Loose Ends

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17 Responses

  1. bob1 says:

    What a gorgeous tribute to Mr. Mays. Anything that promulgates the joy and magic of baseball is wonderful. Thanks, Michael, for writing and sharing.

  2. Linn says:

    I grew up in a neighborhood in San Francisco in the 60s/70s where Willie Mays was our hero. The neighborhood was just a couple of miles from Candlestick Park, and at that time they had dollar days for kids. It was a big deal to see him play.

    I appreciate Dee, too. I found her site after a lot of personal frustration over another local Christian leader that had fallen into sin. I appreciate her perspective and her ability to ferret out a problem until some resolution is reached.

    Juneteenth-because I grew up in a 50% (75% when we moved) black neighborhood in the middle of the Black Power movement, I’m very aware of it. It is a worthy holiday to celebrate. We have come a long way in race relations, and we still have a long way to go.

  3. Captain Kevin says:

    So many sports icons passing lately. 😢

    Maybe Morris could be a greeter at Walmart.

  4. R'as al Ghul says:


    I was thinking he would be more suited to breaking big rocks into smaller ones or stamping out license plates while wearing a nice orange (which is the new black) jumpsuit.

  5. Michael says:


    Thank you, my friend…

  6. Michael says:


    I wondered if Mays was a part of your story as well…can’t imagine seeing Willie for a dollar…

  7. Michael says:


    He has the rquisite skills for such…

  8. DavidM says:

    I got to see Willie Mays play a fee times. The most memorable, though not because of Willie, was May 22, 1959 at the LA Coliseum. Dodger pitcher Don Drysdale pitched all 13 innings in a 2-1 victory over the hated Giants.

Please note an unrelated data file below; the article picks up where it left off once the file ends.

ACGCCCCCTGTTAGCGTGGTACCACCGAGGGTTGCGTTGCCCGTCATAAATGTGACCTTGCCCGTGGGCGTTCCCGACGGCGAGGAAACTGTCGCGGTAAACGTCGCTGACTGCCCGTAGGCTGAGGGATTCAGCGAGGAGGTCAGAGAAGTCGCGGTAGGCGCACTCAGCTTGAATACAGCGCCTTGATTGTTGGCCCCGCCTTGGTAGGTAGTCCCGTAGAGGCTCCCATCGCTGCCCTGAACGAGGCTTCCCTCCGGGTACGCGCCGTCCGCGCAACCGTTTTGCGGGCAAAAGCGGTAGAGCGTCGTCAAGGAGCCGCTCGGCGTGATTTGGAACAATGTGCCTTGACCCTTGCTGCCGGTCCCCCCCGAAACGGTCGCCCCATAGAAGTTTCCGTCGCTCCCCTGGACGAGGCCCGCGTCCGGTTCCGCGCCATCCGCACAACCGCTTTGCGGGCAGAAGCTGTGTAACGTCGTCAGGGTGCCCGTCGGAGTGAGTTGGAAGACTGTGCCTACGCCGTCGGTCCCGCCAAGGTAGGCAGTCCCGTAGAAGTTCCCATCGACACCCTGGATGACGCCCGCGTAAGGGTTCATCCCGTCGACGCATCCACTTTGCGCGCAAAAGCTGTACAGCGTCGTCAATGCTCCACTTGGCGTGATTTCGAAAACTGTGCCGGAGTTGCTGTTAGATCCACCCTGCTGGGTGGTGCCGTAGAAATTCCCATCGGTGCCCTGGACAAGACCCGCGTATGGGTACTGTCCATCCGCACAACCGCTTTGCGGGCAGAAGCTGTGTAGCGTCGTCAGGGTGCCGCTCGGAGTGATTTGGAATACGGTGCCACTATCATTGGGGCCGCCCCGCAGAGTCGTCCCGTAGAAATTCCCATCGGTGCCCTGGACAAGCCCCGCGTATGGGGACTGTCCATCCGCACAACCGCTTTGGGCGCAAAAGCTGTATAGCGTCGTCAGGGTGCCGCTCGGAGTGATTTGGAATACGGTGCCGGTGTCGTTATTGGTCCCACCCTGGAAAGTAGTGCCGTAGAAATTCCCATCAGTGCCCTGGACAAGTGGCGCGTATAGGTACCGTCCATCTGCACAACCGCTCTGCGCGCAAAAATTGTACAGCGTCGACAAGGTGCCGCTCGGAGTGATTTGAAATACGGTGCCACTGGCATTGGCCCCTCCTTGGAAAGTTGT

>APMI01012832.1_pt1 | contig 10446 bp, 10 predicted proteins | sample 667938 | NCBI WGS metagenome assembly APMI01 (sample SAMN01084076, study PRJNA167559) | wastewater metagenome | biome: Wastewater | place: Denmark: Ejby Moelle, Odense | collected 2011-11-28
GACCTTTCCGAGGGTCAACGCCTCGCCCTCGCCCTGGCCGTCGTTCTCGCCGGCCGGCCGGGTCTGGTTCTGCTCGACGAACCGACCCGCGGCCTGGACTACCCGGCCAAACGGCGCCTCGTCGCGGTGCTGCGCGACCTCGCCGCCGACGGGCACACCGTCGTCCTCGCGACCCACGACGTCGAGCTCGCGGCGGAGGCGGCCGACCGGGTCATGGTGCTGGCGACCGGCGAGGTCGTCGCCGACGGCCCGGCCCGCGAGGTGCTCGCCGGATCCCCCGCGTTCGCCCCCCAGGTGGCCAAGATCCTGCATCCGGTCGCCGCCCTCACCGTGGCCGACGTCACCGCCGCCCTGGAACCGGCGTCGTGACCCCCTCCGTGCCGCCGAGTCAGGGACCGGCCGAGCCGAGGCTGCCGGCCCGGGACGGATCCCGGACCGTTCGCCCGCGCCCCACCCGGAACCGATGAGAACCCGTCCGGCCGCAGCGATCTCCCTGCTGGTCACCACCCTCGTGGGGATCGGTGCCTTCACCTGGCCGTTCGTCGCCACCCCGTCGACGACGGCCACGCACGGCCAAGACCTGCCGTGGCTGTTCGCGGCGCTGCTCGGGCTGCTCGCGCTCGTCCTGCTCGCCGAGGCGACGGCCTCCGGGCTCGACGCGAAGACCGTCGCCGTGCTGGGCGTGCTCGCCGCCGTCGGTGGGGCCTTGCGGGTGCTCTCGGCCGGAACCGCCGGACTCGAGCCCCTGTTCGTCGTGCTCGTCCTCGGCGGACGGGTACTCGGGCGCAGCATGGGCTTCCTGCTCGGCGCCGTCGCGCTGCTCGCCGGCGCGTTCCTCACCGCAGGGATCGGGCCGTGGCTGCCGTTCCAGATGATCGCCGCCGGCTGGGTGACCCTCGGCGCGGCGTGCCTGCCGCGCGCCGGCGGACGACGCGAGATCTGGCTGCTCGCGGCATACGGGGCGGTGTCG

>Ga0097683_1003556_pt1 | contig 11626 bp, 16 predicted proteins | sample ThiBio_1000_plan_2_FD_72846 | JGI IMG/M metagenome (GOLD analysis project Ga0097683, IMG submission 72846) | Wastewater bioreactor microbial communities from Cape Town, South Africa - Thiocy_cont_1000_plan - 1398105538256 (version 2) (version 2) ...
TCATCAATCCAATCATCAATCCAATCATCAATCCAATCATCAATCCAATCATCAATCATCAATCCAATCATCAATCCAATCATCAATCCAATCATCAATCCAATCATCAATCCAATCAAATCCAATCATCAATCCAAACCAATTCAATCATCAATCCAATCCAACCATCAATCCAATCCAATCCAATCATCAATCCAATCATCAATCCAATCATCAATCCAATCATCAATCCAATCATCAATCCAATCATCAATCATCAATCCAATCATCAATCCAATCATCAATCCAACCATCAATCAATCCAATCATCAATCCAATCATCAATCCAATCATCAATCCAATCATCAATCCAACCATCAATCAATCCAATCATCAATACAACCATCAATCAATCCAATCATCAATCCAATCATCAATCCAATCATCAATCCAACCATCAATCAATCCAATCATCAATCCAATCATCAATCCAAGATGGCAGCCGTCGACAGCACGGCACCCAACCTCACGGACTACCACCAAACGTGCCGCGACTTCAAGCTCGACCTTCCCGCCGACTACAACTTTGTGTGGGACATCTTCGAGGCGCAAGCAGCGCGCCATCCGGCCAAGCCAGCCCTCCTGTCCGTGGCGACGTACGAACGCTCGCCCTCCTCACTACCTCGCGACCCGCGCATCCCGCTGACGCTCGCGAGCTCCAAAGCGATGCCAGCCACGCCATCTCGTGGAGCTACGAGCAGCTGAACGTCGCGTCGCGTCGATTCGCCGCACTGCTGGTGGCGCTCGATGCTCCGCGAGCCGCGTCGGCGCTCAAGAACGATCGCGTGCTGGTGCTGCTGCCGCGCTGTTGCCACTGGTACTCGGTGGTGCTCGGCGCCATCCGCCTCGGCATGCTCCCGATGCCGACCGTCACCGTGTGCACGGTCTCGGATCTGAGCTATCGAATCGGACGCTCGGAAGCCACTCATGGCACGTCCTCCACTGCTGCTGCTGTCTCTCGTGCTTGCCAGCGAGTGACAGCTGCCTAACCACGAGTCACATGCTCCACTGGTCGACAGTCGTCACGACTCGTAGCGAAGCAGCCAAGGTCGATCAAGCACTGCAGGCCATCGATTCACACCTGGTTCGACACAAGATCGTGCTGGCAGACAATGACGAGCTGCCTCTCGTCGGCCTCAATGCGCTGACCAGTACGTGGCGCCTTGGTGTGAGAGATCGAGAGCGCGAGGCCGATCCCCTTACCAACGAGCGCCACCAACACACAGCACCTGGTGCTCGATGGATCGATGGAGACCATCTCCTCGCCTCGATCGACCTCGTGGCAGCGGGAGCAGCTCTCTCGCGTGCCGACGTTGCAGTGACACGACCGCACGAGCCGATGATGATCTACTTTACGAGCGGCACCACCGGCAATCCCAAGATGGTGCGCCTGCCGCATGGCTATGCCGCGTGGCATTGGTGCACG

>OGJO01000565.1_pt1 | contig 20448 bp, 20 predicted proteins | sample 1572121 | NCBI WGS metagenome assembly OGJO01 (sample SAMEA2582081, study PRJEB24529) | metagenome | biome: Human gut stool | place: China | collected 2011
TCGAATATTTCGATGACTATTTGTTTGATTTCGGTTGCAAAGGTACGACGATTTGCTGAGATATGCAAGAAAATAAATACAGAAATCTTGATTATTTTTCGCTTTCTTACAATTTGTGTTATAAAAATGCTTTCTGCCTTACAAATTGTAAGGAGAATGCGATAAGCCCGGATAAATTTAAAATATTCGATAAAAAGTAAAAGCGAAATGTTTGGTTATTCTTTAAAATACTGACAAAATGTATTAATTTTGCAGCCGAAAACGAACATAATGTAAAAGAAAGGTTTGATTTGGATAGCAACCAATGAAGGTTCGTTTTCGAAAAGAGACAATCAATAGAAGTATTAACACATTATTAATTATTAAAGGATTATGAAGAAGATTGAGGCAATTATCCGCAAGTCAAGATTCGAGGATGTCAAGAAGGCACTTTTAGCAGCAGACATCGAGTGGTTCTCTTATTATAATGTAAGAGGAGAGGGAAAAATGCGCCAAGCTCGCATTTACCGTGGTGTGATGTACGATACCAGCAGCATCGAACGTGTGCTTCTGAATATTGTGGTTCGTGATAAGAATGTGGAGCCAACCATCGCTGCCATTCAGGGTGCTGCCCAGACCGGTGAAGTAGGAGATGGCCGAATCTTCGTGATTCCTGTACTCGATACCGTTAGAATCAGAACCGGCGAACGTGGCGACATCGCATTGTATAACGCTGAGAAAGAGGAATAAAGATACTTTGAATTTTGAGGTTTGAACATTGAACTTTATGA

But, Mays was a total class act, one of a kind.

  9. Michael says:


    I wish I could have seen him in person…but I’ll never forget this moment listening to the great Lon Simmons on AM radio…

  10. Dan from Georgia says:

    13 innings!!!! Wow. Times and arms sure have changed. I remember Jack Morris throwing 10 innings of shut-out ball in the 1991 World Series, and did it with swagger

  11. Pineapple Head says:

    I did get to see Mays when he was with the Mets. Even though he played on rival teams, I could not dislike him. Loved his fielding.

  12. DavidM says:

    Dan from Georgia, yes, I member the Jack Morris gem. In today’s game of baseball metrics and analytics neither Drysdale nor Morris would be able to go beyond a certain pitch count. But managers Walter Alston and Tom Kelly went with their baseball instincts. Too bad that doesn’t count for much in today’s game.

  13. Dread says:

    Willie was San Fran, Sandy was LA, Mickey was NY, Harmon was the Twins, Frank the Orioles, Ernie the Cubs. They didn’t need last names. The era was golden. Baseball was actually the national pastime. It was cheap and in the big cities people went to see the local team as a way of life. We all knew the names the jersey numbers and the iconic records that would “never be broken.”

    Then steroids and tv and free agency and big money changed it all.

    The passing of Willie is nostalgic for we who grew up with baseball cards and bubblegum and Little League and wiffle ball in the back yard.

    He changed history without aiming at it. He was one we loved even when he beat our team. He was bigger than the hatred. All kinds.

    “Hey” Willie, thanks.

  14. Dan from Georgia says:


    Not sure if it’s true or legend, but Tom Kelly wanted to pull Morris late in the game, and supposedly Morris objected (which I can see him doing), and Kelly probably mumbled something akin to “ok” (which I could see him doing also).

    The Bleacher Report has a good article on this trend (Pitchers injuries):


  15. Nonnie says:

    I remember reading a quote by Talulah Bankhead.
    “ Darling, I never drink water. Fish fu#k in it.” Never forgot it. 😂

  16. DavidM says:

    Dan from Georgia,
    Yeah, I also can definitely see Morris objecting to what Kelly wanted to do. He was his own man and I think it would have been difficult to manage him at times. I still remember when he flipped off the crowd at Yankee Stadium!

  17. Dan from Georgia says:

    DavidM….about Jack Morris and Tom Kelly WS 1991 Game 7 pitching change decision…this is from:


    “After nine full innings, Kelly told Morris he was going to take him out, but after a dugout conference the decision was made to leave the 18-game winner on the mound.

    “I want to know one thing: Who was going to take (Morris) out of this game? Who would have had the courage to say ‘Jack, you’re done’,” Twins outfielder Randy Bush asked Sports Illustrated. “I don’t think anyone would have done it. If it was (Tom Kelly), Jack would have punched him, kicked him – he might have killed him.””

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